I am proud to be a member of the House of Commons Petitions Committee because, quite frankly, while Brexit dominates practically everything in Parliament, Petitions Committee debates held every Monday in Westminster Hall reflect the ordinary, and sometimes extraordinary, subjects which people care about and are passionate about right across the country. And our work doesn’t go unnoticed, in fact it’s the opposite; Petitions Committee debates are the most watched by the nation on TV and the subject of our debates always makes it into the national media and are regular features on programmes like ‘The Victoria Derbyshire Show.’ Those that reach 100,000 signatories are more or less guaranteed a debate as was the case last Monday on the subject of knife crime.
I led that debate on behalf of the Committee and was proud to do so. Not only did it give me the opportunity to speak about things like the aftermath of the BBC film regarding police resources in Hartlepool; the crime prevention and intervention work going on here and across the Tees Valley, it also allowed me to pay respects to the family of Kelly Franklin who was murdered in the Oxford Road area on 3rd of August last year. While the petition itself focused on increasing prison tariffs for the possession and use of knives the wider debate focused on the so called ‘knife crime epidemic’ which has alarmed the country recently, resulting in 39 fatal stabbings so far this year primarily involving young people, and what can and needs to be done to tackle it. The Committee always tries to undertake public engagement work ahead of the debates and this occasion was no exception.
A member of staff came to Hartlepool and together we held a discussion with Year 12 students at the English Martyrs School and Sixth Form. It was an extremely interesting and informative session looking at knife crime through the eyes of young people and while, thankfully, the Town and North East as a whole do not suffer from the levels of knife crime reflected in other parts of the country, listening to the concerns, views and opinions of the students certainly helped inform the debate.
After the meeting I gave the member of staff a lift to the train station. Having stayed at the Grand the night before and walked to the school, they hadn’t seen much of the Town so, in the little time we had, I showed her the Marina and the around the National Royal Navy Museum of the North. I am happy to report they were literally gobsmacked by what they saw and by what we had to offer to tourists in particular. They described what they saw as “simply beautiful” and took plenty of photos for the website. By coincidence this Saturday marks the beginning of English Tourism Week celebrating the value and quality of tourism across the country. The reaction of this member of House of Commons Staff to what we have here in Hartlepool is not uncommon and those who visit us come back time and time again. I have said it before and will say it again, our Town and the outlying villages are steeped in history and we are cram packed with interesting and wonderful places to visit. We need, as a whole community, to promote ‘Destination Hartlepool’ and tap into a potentially very lucrative tourism economy and the ‘Staycation’ trend.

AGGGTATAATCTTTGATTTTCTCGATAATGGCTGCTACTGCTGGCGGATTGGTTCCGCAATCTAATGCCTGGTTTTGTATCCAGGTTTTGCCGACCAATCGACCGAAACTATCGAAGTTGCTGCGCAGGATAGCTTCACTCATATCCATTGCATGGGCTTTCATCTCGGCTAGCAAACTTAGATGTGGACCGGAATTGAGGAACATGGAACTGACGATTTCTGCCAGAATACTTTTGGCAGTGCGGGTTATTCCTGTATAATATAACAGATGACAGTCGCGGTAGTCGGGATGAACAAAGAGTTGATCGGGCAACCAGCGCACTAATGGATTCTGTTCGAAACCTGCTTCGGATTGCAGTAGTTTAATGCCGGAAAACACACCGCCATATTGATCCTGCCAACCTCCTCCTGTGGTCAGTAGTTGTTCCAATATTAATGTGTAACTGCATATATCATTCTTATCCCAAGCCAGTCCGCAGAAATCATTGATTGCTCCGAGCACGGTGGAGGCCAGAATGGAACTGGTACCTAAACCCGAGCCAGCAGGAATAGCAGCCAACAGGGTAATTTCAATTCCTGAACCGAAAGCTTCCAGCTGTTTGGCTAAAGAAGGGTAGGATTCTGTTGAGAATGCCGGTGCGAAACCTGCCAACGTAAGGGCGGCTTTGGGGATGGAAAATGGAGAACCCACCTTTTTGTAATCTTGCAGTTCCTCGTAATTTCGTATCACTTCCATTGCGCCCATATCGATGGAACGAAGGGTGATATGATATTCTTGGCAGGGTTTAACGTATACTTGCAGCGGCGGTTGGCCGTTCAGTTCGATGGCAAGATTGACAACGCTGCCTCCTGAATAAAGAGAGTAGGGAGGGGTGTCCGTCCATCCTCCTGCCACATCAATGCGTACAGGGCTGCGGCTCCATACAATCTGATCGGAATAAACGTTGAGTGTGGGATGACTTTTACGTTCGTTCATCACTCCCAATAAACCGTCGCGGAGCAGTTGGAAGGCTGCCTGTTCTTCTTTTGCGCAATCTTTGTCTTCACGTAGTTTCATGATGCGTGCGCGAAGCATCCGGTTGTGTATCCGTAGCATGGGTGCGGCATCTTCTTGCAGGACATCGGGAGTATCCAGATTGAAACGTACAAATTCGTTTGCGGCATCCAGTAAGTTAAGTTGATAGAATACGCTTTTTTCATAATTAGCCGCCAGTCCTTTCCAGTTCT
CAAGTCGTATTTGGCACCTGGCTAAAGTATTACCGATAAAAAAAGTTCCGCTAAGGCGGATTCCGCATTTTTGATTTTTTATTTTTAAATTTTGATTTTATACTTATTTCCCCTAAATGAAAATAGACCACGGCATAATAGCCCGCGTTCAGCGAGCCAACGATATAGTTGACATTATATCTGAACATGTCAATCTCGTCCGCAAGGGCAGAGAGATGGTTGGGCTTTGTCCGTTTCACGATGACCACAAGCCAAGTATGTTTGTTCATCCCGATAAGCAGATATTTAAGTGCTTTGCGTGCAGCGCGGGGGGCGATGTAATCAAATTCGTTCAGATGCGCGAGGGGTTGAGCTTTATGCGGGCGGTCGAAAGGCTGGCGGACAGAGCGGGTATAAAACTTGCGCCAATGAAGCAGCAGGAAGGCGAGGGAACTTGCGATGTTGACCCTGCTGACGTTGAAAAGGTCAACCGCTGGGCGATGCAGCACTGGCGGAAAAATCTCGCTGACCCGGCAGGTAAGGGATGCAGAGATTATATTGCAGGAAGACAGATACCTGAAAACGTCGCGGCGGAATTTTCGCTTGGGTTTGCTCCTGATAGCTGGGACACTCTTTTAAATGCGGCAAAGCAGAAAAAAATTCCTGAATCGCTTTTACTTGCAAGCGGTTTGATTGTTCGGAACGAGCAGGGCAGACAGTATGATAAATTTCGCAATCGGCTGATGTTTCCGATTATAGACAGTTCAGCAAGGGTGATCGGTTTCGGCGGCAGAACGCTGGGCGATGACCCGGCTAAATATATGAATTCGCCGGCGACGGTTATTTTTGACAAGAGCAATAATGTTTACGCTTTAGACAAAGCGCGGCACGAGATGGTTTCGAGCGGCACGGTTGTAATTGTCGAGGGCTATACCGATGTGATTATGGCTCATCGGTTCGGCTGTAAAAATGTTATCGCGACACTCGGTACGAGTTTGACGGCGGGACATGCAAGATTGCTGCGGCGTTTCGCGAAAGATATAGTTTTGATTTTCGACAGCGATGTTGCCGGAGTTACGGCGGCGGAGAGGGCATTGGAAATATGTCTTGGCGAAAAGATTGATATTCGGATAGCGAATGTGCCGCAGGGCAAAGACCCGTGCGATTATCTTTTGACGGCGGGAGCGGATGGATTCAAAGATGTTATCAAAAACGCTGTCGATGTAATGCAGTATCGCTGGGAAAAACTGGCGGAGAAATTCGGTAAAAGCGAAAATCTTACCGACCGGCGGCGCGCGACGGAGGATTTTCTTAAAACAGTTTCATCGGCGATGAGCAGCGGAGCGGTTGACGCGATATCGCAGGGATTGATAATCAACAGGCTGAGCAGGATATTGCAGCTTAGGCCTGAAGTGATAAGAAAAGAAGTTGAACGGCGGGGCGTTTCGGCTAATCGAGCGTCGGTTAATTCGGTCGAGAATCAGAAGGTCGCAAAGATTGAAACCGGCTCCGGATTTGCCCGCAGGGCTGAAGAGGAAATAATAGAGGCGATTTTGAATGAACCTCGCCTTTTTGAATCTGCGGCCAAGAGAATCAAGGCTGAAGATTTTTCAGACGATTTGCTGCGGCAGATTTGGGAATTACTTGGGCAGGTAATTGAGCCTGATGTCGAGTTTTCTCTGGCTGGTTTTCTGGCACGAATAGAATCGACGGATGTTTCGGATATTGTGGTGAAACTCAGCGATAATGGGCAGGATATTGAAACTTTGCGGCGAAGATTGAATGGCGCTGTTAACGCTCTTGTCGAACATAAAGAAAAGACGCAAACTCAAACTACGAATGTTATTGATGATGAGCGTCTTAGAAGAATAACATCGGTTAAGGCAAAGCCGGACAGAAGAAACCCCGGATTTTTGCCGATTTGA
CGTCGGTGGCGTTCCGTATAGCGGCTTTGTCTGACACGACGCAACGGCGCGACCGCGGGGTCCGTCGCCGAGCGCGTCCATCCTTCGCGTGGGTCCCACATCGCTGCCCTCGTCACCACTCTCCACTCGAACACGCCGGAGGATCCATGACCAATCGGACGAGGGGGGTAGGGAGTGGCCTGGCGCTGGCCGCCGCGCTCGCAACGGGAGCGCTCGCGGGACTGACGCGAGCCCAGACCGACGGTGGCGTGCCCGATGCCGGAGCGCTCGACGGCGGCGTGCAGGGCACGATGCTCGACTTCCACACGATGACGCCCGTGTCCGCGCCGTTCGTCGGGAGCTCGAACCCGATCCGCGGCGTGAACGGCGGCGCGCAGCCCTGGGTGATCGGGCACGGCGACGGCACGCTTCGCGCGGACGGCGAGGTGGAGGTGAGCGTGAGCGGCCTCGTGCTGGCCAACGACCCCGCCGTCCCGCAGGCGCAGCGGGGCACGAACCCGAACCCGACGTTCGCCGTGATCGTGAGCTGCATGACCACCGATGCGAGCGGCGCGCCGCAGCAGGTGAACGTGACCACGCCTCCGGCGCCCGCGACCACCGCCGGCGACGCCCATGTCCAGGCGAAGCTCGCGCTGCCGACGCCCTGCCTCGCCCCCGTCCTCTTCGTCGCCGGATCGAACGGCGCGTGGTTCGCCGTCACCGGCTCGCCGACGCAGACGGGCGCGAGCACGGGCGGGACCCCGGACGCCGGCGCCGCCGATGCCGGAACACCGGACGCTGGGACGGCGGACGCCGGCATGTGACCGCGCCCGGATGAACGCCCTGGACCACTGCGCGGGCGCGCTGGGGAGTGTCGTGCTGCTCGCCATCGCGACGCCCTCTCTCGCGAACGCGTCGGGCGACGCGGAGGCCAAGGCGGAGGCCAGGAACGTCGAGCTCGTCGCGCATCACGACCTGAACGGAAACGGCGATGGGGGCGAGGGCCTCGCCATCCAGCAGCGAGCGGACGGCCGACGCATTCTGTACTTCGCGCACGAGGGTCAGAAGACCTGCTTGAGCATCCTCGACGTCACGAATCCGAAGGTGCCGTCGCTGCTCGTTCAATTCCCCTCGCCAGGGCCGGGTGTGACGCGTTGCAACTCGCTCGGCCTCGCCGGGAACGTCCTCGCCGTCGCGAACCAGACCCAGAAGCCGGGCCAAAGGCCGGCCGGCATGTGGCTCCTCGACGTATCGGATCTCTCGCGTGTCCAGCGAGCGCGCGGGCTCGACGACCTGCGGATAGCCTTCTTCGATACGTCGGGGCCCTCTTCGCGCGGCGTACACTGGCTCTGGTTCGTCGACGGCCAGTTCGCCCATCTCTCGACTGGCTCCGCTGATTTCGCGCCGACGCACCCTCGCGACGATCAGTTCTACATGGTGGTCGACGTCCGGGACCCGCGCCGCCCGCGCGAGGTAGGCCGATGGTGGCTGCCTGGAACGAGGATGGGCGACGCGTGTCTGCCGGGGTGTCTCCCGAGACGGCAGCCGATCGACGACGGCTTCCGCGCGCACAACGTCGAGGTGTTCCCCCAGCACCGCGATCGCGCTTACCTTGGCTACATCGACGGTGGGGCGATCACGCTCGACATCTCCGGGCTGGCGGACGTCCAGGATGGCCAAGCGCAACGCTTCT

With the Easter holidays looming, many folk will be searching for activities to entertain the kids. The Heugh Battery, St Hilda’s Church, the National Museum of the Royal Navy, Seaton, the Headland and our beautiful parks are all amazing places to visit and are all on your doorstep. Why not enjoy our local attractions; support local businesses and show the next generation that Hartlepool truly is a great place to be?